• $\begingroup$ Yes, any irrational number that we are able to express can be stored as the string that expresses it. There are many symbolic algebra packages which can represent and express numbers that are not rational. I should probably have been more specific and mention commonly used examples like the floating point standards. You can do symbolic algebra on the model with a computer and derive expressions how to choose or measure parameters. But once you need to deal with measurements of some sort in an application you will often need to define some way to approximate the derivative or integral. $\endgroup$ – mathreadler Aug 6 '16 at 16:46
  • $\begingroup$ @J.M. Truncation error is relevant because of calculations being done with a fixed number of bits. The game changes if you have arbitrary-precision numbers. Man fundamental operations are then exact; addition and multiplication and so on. There are still errors in measurement; but once the inputs are obtained, the machine does exact math. $\endgroup$ – Kaz Aug 7 '16 at 15:32
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By the way, I just recently found that the completeness of the field we're working over is equivalent to the Intermediate Value Theorem for functions over that field. Since the rationals are incomplete, IVT does not apply. I know IVT is necessary with the Extreme Value Theorem to prove the Mean Value Theorem for Integrals, so it would certainly be impossible to prove FTC for the rationals although I don't know that the absence of IVT would have any effect on differential calculus.

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  • $\begingroup$ This does not provide an answer to the question. To critique or request clarification from an author, leave a comment below their post. - From Review $\endgroup$ – Math1000 Aug 5 '16 at 7:47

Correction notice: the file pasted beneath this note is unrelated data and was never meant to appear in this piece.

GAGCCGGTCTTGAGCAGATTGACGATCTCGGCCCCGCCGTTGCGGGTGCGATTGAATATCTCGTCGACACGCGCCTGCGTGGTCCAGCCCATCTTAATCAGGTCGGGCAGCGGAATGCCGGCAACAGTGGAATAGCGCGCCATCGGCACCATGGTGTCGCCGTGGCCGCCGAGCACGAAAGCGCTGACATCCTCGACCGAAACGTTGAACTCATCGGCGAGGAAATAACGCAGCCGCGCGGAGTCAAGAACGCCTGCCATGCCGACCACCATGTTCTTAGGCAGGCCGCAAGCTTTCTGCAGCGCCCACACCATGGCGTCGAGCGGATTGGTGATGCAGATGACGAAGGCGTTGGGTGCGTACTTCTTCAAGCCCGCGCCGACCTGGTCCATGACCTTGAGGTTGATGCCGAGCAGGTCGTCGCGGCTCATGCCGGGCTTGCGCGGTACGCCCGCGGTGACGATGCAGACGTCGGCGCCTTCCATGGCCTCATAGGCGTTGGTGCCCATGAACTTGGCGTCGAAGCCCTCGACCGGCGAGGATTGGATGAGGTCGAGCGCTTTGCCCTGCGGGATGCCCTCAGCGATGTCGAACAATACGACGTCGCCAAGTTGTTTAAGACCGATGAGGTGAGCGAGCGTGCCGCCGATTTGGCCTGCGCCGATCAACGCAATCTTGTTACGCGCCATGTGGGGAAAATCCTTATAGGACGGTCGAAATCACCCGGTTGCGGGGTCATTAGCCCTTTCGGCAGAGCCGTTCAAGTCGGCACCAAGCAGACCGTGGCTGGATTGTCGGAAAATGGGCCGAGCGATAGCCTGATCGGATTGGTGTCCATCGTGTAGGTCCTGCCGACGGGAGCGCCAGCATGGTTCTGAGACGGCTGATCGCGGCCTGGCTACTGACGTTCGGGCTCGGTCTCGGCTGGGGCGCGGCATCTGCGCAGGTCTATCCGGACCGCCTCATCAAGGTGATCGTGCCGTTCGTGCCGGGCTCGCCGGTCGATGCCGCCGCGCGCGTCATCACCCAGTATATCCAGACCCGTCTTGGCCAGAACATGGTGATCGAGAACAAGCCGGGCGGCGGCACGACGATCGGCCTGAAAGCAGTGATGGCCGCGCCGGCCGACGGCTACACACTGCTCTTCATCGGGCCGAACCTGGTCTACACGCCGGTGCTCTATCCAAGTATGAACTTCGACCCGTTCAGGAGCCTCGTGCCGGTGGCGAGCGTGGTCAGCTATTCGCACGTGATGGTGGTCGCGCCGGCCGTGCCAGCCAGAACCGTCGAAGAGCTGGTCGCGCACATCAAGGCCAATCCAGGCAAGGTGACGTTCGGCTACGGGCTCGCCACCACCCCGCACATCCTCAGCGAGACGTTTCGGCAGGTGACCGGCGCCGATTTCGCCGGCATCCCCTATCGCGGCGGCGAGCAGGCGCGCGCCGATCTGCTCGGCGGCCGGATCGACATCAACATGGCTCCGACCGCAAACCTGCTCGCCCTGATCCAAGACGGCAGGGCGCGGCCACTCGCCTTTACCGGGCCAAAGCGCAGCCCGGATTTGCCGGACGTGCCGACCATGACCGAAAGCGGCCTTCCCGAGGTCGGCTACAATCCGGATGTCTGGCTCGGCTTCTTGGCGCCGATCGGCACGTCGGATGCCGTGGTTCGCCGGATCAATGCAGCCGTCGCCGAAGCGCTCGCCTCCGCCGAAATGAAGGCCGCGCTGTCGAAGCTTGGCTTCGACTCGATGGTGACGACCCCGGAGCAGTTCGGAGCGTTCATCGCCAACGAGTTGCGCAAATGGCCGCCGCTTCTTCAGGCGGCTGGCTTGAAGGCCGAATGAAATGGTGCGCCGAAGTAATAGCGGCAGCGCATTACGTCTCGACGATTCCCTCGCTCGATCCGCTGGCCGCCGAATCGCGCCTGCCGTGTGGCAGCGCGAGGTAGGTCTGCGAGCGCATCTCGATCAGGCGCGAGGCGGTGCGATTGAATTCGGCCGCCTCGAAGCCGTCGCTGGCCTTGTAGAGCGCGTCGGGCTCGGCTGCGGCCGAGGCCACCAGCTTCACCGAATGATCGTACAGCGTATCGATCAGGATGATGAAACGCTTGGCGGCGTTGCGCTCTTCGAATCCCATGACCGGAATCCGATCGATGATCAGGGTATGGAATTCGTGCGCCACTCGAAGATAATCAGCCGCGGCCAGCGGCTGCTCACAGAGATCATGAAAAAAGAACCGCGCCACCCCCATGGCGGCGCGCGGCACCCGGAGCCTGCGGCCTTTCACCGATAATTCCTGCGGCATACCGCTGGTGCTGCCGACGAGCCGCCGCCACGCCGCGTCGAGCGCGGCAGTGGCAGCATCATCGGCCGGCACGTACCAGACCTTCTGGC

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    $\begingroup$ @Math1000 Disagree, this is an okay answer by the OP, even if it is not perfectly complete, and contains points mentioned in the other answers, it is certainly an answer. $\endgroup$ – Mario Carneiro Aug 5 '16 at 23:13
  • $\begingroup$ I have a hunch that the IVT does apply to a rational function that is approximated by straight line segments, connecting points defined at rational domain values (to as fine a resolution as we care to make the approximation). $\endgroup$ – Kaz Aug 11 '16 at 0:36
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If you handle real-valued functions defined on the rationals, then these functions are obviously not Lebesgue-integrable with respect to the $\sigma$-algebra of $\mathbb{Q}$ inherited from $\mathbb{R}$, except when they vanish outside finite sets. This is because the only sensible measures on the rationals are those that place a weight on each rational number. However, this will guarantee that the traditional derivative and the Lebesgue-antiderivative of a function have completely nothing to do with one another.

On the other hand, there may be some sense in finding the Riemann-integral of such a function, given that it is sufficiently nice. For example, continuous functions (with respect to the topology on the rationals inherited from the reals) may work well. One can simply lend the usual theory and demand that the partitions are done at rational points. Anyhow, I would expect many odd things to happen. Brevan Ellfsen's function would indeed be continuous relative to the rationals, i.e., the zero function, with constant functions as Riemann-antiderivatives, but as Henry Swanson's shows, there are also non-constant functions with this zero derivative.